- If you need clarification, ask it in the comment box above.
- Better answers use proper spelling and grammar.
- Provide details, support with references or personal experience.
Tell us some more! Your answer needs to include more details to help people.You can't post answers that contain an email address.Please enter a valid email address.The email address entered is already associated to an account.Login to postPlease use English characters only.
Tip: The max point reward for answering a question is 15.
Heater needs Heater Core, Heater control valve, air diverter inside the car and hot water in the heater core. If you just change the thermostat you must have had a reason. If the car was running hot it could be a radiator clog. If the core is clogged no heat. If the heater core was drained when you changed the Tstat there may be air in it - if so no heat. If the control valve (on the heater hose) does not shift- no heat. If the diverter door in under the dash does not direct the fan air through the heater core- no heat.
trace the upper radiater hose back to engine. Where this hose connects to engine is called the "thermostat housing" thermostats are usually located under these or their extensions. The first thing I would check when I have a "low heat" situation, is the connections where the heater hoses connect to the engine for rust and corrosion, or clogged heater hoses or heater core cloggs.
Hello, timbland40 and thank you for asking your question on Fixya!
Here is a simple process that will walk you through a few steps that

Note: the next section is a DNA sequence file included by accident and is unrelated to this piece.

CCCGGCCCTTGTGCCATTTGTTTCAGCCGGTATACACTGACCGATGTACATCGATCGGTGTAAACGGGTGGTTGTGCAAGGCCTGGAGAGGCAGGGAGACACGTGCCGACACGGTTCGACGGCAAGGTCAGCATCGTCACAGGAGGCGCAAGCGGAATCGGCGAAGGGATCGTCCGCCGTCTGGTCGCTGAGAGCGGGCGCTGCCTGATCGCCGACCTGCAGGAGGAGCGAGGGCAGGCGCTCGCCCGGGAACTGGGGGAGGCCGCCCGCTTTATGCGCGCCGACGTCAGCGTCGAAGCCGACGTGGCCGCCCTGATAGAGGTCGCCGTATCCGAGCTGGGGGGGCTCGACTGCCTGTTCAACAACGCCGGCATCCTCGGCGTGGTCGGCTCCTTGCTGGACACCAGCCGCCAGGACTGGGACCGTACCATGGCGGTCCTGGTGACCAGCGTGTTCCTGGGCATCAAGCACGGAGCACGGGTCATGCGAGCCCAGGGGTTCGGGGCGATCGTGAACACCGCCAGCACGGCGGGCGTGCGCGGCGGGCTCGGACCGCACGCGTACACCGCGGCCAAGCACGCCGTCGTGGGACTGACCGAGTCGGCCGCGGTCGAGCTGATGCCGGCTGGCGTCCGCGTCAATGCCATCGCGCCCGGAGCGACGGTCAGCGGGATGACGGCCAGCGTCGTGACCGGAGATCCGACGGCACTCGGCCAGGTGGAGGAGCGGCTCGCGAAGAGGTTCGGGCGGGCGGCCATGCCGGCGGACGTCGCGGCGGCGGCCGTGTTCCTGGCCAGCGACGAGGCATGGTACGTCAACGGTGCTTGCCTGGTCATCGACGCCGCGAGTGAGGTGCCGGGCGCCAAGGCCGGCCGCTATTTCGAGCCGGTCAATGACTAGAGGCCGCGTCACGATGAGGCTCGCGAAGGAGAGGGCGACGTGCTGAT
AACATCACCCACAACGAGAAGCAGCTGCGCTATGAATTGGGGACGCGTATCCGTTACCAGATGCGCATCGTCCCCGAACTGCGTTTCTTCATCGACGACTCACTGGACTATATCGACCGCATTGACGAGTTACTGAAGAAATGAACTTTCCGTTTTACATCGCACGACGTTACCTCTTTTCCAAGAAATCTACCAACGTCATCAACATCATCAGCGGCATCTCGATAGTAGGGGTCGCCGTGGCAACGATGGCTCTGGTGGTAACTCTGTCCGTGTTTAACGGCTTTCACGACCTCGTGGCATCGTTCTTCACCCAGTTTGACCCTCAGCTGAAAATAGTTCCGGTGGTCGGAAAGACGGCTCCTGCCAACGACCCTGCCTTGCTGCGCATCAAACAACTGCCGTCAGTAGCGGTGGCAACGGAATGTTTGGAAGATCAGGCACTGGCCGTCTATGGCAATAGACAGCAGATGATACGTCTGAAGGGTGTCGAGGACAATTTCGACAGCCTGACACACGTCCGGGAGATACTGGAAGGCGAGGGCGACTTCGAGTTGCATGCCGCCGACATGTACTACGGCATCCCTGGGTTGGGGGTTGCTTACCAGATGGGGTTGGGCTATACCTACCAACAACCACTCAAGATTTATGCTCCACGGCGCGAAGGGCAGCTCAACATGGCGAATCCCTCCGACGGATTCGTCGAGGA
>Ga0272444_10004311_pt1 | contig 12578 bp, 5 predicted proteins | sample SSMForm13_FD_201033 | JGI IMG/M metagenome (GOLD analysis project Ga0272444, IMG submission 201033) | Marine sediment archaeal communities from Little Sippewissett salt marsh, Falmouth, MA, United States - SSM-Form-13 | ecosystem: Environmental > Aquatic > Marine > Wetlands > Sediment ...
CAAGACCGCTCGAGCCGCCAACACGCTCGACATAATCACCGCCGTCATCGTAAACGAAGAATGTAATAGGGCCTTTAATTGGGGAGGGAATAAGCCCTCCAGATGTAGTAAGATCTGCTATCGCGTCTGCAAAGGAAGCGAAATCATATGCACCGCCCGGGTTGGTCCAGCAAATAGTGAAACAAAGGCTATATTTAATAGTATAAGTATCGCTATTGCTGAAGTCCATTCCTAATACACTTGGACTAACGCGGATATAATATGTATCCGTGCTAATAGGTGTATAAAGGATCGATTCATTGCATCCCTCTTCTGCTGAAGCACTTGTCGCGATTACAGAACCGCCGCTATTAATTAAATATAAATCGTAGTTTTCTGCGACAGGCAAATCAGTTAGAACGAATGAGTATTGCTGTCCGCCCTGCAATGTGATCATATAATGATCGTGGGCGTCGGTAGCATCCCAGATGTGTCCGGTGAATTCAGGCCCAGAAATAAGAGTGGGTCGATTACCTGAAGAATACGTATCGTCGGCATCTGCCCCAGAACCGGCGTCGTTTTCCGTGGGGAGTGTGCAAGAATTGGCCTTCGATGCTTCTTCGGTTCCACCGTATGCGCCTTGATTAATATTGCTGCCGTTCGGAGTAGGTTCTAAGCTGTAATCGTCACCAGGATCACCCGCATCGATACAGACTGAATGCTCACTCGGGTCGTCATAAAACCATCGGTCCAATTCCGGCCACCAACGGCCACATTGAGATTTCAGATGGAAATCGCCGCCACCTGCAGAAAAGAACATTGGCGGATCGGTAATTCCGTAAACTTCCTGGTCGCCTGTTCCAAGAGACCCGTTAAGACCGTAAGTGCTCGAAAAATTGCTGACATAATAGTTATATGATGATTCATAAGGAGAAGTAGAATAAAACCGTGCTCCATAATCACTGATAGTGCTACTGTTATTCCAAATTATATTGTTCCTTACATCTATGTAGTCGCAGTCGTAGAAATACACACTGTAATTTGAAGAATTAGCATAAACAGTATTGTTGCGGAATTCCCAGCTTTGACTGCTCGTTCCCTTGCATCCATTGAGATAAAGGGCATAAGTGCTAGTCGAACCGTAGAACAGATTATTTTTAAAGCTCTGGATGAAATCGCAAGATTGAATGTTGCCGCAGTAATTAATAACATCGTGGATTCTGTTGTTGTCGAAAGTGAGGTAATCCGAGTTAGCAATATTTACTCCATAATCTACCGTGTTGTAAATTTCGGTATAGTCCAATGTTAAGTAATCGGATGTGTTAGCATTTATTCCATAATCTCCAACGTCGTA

will pinpoint the overheating problem on your 1995 GMC,
without even using any tools. It has helped millions of people, and I am
certain that it will help you, because I wrote it for people in your exact situation. How to diagnose your overheating 1995 GMC Pay close attention to the block test part of the instructions.
Hi There I have had the same problem, if the climate control shows different temps at either side it most possible that the heater valve needs replacing, the valves inside get rusty and sieze up, it is situated at the front o/s at the side of the radiator. If temps are the same could be the control module
It doesn't sound like that, could be heater controls, heater core, blockage in the coolant passages or even the thermostat. Thats the cheapest solution, but if the thermostat is bad your car would not circulate coolant and would be overheating, it could be intermittantly opening too.. But they are not hard to replace if you can get to it..
You want to jack up the front center of the vihicle about 10"-1 foot. This will bring the water level to the same level as the heater core eliminating any airlocks. Fill the radiator/radiator overflow with the engine running and the heater conrols on hot/ high. Run the engine for about ten minutes and keep an eye on the fluid level. If you are unable to fill the level to it's peak/max mark then you will have to replace the thermostat also. Given that you don't have a bad(faulty) thermostat, give the engine an occasional rev to push the water through the water jacket. This should solve your situation. Thank you, Dana
Does your temp gauge read normal? if it does then the thremostat is ok,but sadly the water pump is going bad this is typical of jeeps at an idle the heater cools off because the water pump fins are worn enough to not circulate through the heater core and when you step on the gas the increased rpm move the water fast enough to circulate through the heater,it is possible that the heater core is plugged but I doubt it as a plugged heater core would not get hot either it would be cold or just luke warm all the time.
Where is the temp gauge reading? If it is below half-way up, your thermostat is sticking open, and the coolant going to the heater is not at the proper temperature (192 degrees F) to make good heat. Replace the thermostat, and this will solve your situation.
Hope this helps, and thank you for choosing FixYa!